Serving professional journalism since 1912

Magazine of the Chartered Institute of Journalists



2nd February 2004

The Chartered Institute of Journalists has joined other media industry organisations in condemning the Hutton Report for “whitewashing the Government’s role in the Kelly affair.

It is clear, from the evidence put before Lord Hutton, that mistakes were made by both the government and the BBC in their handling of this affair, yet Hutton fails to make any criticism of the Government whatsoever.

Lord Hutton’s criticism of Gilligan centres largely on his mistake – made in one live two-way interview – to suggest that the Government knew the ‘45 minute’ claim was probably wrong at the time the WMD dossier was published. But the length at which he goes to criticise Gilligan’s error threatens to overshadow what was otherwise a robust and largely true piece of investigative reporting. Suffice to say that, if it had not been for this story the public would probably never know that Downing Street did have some hand in shaping the way in which the WMD dossier was worded by the JIC. They would probably not know that the intelligence services were put under pressure from the Government to find more and harder evidence against Saddam Hussain in order to build the strongest possible case against him. And that maybe, due to the haste in securing new information and entering it into the dossier, this could well have led to the insertion of shaky intelligence, which falls apart under closer scrutiny.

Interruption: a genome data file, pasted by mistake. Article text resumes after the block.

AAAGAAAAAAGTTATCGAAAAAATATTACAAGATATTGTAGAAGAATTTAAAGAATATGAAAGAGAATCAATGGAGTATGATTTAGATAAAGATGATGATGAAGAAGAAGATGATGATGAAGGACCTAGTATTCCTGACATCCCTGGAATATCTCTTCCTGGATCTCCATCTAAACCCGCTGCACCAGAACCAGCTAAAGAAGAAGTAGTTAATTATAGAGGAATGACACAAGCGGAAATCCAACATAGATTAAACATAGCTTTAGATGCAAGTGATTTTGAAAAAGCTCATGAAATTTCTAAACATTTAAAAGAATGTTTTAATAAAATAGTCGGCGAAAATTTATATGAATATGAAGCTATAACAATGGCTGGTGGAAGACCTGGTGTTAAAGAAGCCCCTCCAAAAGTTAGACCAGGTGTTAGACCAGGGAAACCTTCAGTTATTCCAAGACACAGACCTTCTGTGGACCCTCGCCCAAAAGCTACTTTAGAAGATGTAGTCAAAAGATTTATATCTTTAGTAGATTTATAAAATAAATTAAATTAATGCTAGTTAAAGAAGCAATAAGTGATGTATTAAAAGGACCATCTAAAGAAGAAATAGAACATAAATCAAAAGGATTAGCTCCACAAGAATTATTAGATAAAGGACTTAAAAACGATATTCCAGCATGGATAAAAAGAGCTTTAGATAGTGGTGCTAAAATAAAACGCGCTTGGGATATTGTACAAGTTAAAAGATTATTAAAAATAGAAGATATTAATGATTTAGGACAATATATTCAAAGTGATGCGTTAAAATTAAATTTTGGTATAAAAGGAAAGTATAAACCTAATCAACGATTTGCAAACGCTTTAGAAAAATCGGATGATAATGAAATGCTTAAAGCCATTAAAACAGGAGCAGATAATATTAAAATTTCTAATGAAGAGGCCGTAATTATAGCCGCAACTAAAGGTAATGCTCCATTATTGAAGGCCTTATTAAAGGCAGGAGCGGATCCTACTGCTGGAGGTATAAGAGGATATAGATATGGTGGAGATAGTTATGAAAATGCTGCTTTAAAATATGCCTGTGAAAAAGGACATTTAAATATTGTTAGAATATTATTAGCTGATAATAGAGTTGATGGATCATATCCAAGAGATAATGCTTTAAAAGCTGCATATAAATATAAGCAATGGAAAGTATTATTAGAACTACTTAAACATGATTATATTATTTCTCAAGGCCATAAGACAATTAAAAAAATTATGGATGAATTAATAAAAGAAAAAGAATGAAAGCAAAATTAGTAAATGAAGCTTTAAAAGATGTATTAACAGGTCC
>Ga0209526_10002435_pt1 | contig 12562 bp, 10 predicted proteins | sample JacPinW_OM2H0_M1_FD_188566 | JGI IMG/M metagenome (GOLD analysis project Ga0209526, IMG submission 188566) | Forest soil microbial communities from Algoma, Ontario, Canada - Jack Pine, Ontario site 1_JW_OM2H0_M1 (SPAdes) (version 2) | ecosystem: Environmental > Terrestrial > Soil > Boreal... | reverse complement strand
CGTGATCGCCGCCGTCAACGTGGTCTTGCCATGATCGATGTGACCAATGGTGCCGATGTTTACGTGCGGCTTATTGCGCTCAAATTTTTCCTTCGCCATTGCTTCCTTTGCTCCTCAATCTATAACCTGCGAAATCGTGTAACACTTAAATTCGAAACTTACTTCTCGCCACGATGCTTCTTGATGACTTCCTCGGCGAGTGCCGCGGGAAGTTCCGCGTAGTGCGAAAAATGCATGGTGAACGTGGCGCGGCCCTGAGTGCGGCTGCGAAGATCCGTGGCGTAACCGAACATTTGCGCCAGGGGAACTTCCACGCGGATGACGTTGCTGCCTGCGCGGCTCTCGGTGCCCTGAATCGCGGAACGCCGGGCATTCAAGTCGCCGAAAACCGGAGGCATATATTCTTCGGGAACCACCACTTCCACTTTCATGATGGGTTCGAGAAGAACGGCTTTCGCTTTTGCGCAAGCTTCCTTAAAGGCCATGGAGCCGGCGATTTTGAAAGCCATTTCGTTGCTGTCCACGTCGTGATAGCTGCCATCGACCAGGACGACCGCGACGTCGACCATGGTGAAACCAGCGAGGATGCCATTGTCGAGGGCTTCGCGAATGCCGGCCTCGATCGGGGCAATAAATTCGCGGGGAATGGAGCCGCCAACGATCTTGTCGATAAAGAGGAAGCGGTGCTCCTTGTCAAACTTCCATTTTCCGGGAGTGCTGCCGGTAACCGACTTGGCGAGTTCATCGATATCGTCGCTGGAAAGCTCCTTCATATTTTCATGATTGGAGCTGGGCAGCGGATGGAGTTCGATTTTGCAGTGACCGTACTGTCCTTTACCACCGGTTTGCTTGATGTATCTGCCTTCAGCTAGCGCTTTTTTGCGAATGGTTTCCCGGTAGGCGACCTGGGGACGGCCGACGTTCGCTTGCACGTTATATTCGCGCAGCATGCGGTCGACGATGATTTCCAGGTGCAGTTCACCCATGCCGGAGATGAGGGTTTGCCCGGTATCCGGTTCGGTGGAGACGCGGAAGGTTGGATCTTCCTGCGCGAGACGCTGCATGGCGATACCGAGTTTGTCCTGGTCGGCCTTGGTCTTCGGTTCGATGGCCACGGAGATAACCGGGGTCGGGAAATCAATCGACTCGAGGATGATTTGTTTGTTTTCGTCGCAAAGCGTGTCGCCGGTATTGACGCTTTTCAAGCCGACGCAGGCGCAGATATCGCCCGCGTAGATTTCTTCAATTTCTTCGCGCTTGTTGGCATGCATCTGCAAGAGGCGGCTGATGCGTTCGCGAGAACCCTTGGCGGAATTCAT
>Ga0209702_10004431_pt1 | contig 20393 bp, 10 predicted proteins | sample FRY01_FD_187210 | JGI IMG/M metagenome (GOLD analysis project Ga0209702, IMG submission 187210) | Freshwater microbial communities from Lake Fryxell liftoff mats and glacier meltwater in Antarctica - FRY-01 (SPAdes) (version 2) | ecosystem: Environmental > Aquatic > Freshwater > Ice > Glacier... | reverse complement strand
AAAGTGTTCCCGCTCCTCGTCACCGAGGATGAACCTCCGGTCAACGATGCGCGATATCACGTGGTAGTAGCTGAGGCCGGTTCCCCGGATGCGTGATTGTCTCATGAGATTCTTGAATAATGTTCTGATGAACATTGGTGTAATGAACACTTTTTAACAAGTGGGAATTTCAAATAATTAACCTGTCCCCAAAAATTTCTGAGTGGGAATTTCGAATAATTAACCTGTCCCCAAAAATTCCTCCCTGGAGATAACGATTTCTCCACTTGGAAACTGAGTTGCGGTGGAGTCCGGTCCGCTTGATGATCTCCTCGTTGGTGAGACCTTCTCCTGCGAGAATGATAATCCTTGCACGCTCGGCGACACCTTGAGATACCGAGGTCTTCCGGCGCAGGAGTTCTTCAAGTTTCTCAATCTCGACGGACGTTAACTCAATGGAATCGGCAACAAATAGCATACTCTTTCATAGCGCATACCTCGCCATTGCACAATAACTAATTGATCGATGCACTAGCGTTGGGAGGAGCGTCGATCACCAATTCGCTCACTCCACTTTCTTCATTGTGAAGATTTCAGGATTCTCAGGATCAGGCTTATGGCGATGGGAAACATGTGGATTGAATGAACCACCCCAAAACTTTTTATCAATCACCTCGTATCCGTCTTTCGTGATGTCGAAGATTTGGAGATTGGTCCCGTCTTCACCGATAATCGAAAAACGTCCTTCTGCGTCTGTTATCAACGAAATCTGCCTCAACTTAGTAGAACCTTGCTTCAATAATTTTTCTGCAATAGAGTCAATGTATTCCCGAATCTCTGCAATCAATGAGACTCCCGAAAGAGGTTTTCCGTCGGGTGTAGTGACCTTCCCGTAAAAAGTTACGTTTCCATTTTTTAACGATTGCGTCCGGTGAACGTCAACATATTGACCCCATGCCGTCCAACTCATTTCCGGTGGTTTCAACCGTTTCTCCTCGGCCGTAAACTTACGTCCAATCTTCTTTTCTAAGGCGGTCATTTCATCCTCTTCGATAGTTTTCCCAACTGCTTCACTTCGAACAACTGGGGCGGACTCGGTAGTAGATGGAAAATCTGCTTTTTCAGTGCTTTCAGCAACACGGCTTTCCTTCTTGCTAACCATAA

Dominic Cooper, General Secretary of the Institute, said: “Many of us were surprised by Hutton’s decision to give the Government, in effect, a clean bill of health, when it was obvious during the enquiry hearings that Ministers and Downing Street officials had indeed sought to influence the way in which the report on WMDs in Iraq was presented, and in this way to manipulate media and public opinion.”

The BBC’s right to run this story should be defended. It has reaffirmed the position of journalism as the fourth estate of any good democracy, and demonstrated that when needed to, it will uphold its role as a public service broadcaster.

The Institute “believes strongly in the independence of the BBC and we will work alongside other media organisations to defend the BBC’s traditions and the preservation of the public service ethic,” Mr Cooper added.